Better to have ’em and not need ’em than to need ’em and not have ’em.

Recovery tracks. Rescue boards. Sand ladders. Whatever you call them, they’re an essential part of off-roading. Problem is, they take up precious room in your rig and only serve one purpose. Far too often, recovery tracks get left at home. In the safety of your garage you think, “I’ll be careful. I won’t get stuck.” But when you’re hundreds of miles from civilization and the only thing between you and that perfecto camp site on the mountaintop is a hundred feet of sandy, Jeep-rutted trail, the little voice in your head says, “Dammit!”

But what if your recovery tracks served more than one purpose? Enter Muputrax.

A couple months ago, when planning for my first true overlanding trip through California’s Death Valley, I started shopping for recovery tracks. Of course, Google searches produced, almost exclusively, links to the ever-popular MaxTrax. You know, the fluorescent-colored boards you see mounted on almost every Jeep? Sure, the reviews were good, but the ultralight backpacker in me couldn’t help but think that such an obtrusive piece of equipment could and should serve more than one purpose.

A deeper Google search landed me on Muputrax’s website. The UL backpacker rejoiced! Here was a recovery track setup that could also serve as (clears throat): a camping bench and table, a high-lift jack base, a step stool, a leveling ramp, a bridging ramp, a loading ramp, a camp shower base, and (a use I found on my own after the trip) a rooftop cargo holder.

Muputrax’s customer service was top-notch, and Helmut had the package on my doorstep, from Australia to California, within a week of my inquiry. I was impressed with the setup right away; the military grade materials looked and felt built to last.

What’s in the box? The two tracks are made from fiber-reinforced, UV-resistant, corrosion-resistant, fire-retardant, ISO resin (the same stuff used in many industrial applications where high strength yet lightweight components are required). The bench/table legs are made from 6063-T-5 aluminum (aka marine-grade aluminum). The fittings are made from SS316 surgical grade stainless steel, and the padding layers are composed of heat-resistant rubber. The storage bag is made of waterproof and UV-resistant 1000D PVC.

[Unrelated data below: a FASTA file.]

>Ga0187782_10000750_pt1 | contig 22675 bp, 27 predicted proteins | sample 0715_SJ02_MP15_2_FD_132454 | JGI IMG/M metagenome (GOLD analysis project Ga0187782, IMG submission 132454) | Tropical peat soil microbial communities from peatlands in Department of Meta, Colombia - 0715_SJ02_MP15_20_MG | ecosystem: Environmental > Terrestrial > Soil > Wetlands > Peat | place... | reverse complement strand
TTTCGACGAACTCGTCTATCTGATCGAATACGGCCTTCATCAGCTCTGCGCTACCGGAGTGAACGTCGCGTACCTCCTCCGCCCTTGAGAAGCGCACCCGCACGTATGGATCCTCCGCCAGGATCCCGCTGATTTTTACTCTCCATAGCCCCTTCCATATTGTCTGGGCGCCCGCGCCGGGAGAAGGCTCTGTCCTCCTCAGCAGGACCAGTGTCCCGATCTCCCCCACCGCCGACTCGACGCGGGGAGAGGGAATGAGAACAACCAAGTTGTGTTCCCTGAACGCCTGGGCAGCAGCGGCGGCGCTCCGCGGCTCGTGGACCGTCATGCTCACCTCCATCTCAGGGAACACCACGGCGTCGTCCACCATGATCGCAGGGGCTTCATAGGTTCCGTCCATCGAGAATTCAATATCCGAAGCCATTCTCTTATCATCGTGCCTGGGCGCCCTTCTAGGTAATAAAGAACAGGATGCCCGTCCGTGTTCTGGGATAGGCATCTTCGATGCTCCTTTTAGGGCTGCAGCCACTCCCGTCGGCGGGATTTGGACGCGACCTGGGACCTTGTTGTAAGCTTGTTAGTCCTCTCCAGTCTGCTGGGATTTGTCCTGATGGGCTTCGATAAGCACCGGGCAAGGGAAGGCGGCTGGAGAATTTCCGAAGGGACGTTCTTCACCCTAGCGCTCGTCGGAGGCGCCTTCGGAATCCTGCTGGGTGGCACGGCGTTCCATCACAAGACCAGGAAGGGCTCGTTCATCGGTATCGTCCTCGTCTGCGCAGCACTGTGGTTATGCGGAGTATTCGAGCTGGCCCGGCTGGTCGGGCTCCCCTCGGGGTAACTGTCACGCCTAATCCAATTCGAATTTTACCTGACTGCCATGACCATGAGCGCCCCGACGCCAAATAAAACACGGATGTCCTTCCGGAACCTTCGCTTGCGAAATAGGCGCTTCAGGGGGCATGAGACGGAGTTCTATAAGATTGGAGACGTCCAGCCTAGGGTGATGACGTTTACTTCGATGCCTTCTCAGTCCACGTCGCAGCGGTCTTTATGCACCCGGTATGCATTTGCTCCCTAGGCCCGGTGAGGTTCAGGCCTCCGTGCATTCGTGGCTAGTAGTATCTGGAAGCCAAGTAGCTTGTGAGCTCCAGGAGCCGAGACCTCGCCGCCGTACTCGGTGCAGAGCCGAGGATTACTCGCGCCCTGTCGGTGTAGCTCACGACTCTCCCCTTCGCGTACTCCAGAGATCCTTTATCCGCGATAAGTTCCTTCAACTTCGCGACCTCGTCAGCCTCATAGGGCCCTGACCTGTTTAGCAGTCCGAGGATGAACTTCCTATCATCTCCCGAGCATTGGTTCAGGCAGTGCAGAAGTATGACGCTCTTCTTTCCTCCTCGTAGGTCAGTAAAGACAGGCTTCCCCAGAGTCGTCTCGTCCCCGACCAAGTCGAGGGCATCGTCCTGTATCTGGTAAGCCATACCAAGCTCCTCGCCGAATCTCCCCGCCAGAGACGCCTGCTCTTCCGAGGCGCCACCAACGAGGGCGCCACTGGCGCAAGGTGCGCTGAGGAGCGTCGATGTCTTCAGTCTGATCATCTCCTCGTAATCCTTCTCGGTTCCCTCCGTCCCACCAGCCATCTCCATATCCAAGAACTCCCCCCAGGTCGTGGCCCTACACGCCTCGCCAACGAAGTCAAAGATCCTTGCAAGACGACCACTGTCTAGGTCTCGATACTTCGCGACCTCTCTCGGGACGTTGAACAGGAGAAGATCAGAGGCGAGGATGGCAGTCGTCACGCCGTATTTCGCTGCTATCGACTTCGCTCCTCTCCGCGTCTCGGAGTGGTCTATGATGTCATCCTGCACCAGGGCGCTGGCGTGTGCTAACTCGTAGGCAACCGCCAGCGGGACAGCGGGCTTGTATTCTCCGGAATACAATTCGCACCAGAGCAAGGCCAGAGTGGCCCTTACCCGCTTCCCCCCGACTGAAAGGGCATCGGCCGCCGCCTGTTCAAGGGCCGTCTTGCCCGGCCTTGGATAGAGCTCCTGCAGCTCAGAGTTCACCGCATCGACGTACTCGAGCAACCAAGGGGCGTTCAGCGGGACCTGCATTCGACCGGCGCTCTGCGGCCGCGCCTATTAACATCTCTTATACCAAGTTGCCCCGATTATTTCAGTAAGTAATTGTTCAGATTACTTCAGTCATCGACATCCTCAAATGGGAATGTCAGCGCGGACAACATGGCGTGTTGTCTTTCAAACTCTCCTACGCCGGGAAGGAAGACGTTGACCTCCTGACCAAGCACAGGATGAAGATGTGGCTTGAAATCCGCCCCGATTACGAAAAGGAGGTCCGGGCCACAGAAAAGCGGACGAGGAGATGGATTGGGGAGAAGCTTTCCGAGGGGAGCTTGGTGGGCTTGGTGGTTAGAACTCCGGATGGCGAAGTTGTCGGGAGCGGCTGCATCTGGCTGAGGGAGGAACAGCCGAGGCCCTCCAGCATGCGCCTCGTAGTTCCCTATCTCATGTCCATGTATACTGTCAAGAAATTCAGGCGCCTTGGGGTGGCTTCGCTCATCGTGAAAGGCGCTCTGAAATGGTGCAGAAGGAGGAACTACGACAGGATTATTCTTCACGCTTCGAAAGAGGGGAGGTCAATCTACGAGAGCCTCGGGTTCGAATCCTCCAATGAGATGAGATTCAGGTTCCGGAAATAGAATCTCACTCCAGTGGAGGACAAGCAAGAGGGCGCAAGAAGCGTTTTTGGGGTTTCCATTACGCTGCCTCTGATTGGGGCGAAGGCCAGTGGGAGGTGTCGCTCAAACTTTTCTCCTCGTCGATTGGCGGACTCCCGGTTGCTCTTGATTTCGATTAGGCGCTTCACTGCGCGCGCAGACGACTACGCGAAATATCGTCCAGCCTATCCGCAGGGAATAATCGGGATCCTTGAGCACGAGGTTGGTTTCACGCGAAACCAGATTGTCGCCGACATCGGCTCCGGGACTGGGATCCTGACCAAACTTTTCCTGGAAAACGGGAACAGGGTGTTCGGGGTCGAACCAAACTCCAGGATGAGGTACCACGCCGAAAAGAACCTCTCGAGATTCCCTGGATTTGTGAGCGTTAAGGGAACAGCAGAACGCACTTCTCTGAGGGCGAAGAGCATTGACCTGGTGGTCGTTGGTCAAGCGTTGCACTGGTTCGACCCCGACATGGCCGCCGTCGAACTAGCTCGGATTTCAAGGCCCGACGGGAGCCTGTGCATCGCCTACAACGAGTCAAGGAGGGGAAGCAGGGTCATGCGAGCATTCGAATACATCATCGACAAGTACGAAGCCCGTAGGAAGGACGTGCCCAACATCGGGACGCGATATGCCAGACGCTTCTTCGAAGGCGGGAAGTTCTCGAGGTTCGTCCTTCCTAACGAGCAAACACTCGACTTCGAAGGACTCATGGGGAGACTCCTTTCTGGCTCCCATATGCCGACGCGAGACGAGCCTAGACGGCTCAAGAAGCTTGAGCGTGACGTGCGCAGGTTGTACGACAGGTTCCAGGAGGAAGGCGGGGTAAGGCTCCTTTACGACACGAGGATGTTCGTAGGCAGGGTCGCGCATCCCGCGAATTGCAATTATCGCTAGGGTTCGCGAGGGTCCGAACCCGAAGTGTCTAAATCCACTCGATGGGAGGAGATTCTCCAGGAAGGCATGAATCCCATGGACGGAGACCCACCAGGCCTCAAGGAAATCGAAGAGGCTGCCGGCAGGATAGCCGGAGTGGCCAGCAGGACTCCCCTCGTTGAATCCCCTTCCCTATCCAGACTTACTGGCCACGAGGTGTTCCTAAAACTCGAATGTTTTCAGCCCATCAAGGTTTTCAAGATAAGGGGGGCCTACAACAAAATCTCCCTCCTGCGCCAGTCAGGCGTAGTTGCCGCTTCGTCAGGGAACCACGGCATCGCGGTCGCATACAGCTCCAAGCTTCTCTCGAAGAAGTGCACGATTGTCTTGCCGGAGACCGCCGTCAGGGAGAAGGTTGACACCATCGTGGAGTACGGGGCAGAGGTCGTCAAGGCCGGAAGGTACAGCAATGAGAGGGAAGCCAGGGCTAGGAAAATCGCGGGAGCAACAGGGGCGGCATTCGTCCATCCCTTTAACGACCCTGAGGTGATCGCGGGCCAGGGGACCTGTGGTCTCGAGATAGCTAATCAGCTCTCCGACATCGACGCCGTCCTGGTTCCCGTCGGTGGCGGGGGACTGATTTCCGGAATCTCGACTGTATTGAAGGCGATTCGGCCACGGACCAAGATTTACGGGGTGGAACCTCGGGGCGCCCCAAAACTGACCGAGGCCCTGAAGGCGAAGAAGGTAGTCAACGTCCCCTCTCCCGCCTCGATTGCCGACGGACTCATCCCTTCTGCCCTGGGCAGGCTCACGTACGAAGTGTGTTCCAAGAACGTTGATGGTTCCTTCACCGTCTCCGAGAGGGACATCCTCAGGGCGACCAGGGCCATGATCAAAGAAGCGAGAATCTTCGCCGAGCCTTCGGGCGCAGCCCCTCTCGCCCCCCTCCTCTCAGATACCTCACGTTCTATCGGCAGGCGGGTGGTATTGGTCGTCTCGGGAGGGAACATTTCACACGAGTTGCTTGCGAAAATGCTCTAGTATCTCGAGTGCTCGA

Setup is a breeze. Before heading out to the desert, I marked the appropriate holes for the hardware with a pencil. Simply insert the table/bench legs in the tracks and tighten up the screws by hand. That’s it. And you’ve got a camp table and bench (or step stool to reach the roof racks). I’ve never been more comfortable camp cooking and, by evening, the table became our camp bar!

The full setup weighs close to 50 pounds. Not exactly lightweight, until you consider how many functions are condensed in an easily-packable design. When I thought about how cluttered my rig would be with recovery tracks and a camp table, bench, step-stool, and roof rack mount (good for holding jerry cans, etc), the near 50 pounds was negligible.

For those “bug out” types who keep recovery equipment on-board at all times, the bench/table legs, hardware, and rubber pads can be left at home, bringing the weight down to under 25 pounds (competitive with other recovery tracks on the market).

Check out this rad video from Muputrax!

Muputrax is largely unknown in the United States. It was cool to bring this Australian product into the California outback. Overlanders, off-roaders, and car campers will find Muputrax to be the perfect innovative, functional, and tough solution to rescue and camp comfort needs. I hope to see more of these out on the dusty trail!

Muputrax Got Your Backs

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About The Author
- Jeff McElroy is a Ventura and Mammoth Lakes-based writer. His surf/coast-inspired short story collections, CALIFORNIOS and CALIFORNIOS 2 have received awards and accolades within the boardsport and literary communities. He writes about adventure athletes and the wild places for EDGEtv Network. When he's not writing, he's surfing, backpacking, snowboarding, and trail-running with his wife and Jack Russell Terrier.

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